These same phrases also appear in the reverse tree (English from Portuguese) and when the translation was "voce tocou um elefante" without "em" it didn't seem to make sense to a lot of the native speakers. I read comments like: "What was he trying to do? Play the elephant as if it were a musical instrument?"
It looks like they're slowly changing all the translations where you touch something with your hand to "tocar em" in Portuguese.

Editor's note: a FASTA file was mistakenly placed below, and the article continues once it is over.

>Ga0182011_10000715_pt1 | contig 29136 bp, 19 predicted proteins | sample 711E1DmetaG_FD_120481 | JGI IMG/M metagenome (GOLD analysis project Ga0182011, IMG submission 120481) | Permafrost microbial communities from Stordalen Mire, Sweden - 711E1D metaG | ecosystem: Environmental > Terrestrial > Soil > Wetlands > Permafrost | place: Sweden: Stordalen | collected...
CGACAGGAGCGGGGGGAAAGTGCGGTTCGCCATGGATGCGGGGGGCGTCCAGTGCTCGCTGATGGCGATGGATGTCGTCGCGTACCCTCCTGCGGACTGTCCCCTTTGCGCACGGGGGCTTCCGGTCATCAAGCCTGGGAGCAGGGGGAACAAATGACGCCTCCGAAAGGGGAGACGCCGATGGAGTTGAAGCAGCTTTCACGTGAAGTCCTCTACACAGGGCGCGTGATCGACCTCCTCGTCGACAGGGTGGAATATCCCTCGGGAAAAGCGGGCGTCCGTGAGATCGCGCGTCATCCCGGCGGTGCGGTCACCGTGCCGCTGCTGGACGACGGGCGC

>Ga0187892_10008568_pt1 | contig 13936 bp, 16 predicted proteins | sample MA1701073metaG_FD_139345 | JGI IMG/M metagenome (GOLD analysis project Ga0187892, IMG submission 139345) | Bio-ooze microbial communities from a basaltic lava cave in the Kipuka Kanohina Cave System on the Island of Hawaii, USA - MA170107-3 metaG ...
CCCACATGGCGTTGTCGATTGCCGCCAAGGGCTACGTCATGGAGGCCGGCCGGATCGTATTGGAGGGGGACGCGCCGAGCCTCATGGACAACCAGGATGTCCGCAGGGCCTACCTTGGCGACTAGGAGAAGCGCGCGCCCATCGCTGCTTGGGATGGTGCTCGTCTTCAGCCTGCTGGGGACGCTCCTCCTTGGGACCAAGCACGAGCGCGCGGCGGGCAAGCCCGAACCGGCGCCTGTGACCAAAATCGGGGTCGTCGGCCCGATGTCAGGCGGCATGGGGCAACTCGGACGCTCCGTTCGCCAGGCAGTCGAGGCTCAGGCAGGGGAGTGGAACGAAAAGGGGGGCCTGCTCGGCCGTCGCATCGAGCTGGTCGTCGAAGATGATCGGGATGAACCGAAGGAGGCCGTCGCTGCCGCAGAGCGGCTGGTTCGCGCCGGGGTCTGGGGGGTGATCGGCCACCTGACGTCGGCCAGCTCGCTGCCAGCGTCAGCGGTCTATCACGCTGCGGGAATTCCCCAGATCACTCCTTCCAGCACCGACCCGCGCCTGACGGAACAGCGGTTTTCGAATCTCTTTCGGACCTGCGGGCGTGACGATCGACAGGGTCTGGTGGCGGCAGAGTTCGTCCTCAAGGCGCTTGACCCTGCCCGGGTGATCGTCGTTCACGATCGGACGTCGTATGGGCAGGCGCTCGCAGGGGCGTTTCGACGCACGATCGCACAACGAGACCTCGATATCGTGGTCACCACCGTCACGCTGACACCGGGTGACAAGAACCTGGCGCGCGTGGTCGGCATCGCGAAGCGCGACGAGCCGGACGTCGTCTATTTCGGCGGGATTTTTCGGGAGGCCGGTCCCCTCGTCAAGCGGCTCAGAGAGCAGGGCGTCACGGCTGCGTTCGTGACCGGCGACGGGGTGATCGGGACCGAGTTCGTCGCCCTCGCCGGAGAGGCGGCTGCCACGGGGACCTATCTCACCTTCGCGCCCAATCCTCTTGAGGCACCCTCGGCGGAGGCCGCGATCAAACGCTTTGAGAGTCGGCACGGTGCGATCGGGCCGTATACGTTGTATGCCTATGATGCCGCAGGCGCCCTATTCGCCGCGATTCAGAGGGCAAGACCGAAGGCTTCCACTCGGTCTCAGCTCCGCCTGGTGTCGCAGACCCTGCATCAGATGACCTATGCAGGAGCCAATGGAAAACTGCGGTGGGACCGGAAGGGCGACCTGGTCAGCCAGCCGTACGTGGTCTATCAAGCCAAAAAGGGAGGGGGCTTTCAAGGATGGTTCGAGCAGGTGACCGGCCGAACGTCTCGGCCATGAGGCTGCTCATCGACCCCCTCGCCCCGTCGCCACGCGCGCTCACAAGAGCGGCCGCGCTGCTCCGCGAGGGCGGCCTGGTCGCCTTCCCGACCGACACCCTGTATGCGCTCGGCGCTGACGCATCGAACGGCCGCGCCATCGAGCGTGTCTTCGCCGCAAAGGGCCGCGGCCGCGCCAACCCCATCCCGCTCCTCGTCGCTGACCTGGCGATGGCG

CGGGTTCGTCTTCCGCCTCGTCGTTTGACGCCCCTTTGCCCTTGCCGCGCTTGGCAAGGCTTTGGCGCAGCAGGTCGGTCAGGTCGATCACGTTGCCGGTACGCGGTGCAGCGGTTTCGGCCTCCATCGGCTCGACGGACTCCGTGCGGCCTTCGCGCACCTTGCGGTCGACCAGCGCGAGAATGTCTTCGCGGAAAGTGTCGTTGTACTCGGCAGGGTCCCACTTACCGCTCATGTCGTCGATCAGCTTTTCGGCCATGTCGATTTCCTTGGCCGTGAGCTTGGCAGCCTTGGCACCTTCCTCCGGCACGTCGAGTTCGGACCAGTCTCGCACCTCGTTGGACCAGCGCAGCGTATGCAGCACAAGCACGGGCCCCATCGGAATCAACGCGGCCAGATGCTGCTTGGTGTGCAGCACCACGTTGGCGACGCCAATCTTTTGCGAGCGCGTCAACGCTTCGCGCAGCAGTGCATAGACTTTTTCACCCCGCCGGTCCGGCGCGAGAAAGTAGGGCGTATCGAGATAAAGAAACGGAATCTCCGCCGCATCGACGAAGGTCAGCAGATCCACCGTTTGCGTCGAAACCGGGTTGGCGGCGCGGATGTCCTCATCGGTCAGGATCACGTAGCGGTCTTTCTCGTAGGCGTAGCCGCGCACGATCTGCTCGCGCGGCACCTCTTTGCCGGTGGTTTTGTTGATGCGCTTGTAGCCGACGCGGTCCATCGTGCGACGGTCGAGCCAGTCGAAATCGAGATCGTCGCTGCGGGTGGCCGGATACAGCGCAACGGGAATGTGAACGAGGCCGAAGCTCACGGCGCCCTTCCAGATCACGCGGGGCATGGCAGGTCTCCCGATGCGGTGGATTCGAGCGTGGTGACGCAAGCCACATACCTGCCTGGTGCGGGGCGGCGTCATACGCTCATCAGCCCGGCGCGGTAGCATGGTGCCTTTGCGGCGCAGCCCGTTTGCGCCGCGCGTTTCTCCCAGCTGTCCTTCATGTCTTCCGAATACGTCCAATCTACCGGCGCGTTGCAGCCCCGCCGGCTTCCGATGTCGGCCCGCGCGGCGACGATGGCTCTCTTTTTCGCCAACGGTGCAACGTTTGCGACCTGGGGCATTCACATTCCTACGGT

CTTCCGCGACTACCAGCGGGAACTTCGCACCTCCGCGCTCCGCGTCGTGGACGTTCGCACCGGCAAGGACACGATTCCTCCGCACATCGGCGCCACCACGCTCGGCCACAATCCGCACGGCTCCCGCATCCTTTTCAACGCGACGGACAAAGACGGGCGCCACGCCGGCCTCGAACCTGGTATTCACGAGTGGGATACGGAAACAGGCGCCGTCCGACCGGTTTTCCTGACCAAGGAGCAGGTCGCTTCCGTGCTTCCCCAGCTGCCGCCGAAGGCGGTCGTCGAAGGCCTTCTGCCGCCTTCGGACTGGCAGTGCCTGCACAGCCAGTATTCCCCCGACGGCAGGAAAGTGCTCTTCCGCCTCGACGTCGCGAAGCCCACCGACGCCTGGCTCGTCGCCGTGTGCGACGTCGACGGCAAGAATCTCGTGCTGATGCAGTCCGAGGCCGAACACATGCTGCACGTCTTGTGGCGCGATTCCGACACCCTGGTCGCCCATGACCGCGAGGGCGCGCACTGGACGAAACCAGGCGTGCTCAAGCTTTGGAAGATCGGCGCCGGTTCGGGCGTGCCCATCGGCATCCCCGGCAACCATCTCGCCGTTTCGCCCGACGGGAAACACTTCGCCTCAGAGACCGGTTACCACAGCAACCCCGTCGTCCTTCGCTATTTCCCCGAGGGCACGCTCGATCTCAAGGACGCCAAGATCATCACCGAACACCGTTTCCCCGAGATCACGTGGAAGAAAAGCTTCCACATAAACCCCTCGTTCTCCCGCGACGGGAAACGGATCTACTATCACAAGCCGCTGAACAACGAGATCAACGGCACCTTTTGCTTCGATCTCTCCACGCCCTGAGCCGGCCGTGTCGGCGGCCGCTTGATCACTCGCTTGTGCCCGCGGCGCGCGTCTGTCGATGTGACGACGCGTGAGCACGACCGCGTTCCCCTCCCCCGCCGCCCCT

"tocar" also could be "tocar um instrumento" - so this sounds to me like "Have you played (drums?) ON an elephant? :-) I'd leave out the "em" ...
I think it's in the article. Voice tocou em UM elefante- It kinda sounds weird to say did touch an elephant, unless maybe the questioner recognizes a certain smell. Have you ever touched an elephant (I've taken the liberty of adding ever, feels more idiomatic in English) makes more sense here.
Você tocou NO elefante- in this case the article tells us it's a particular elephant, and implies maybe a particular instance, so did you touch the elephant feels like a more natural translation.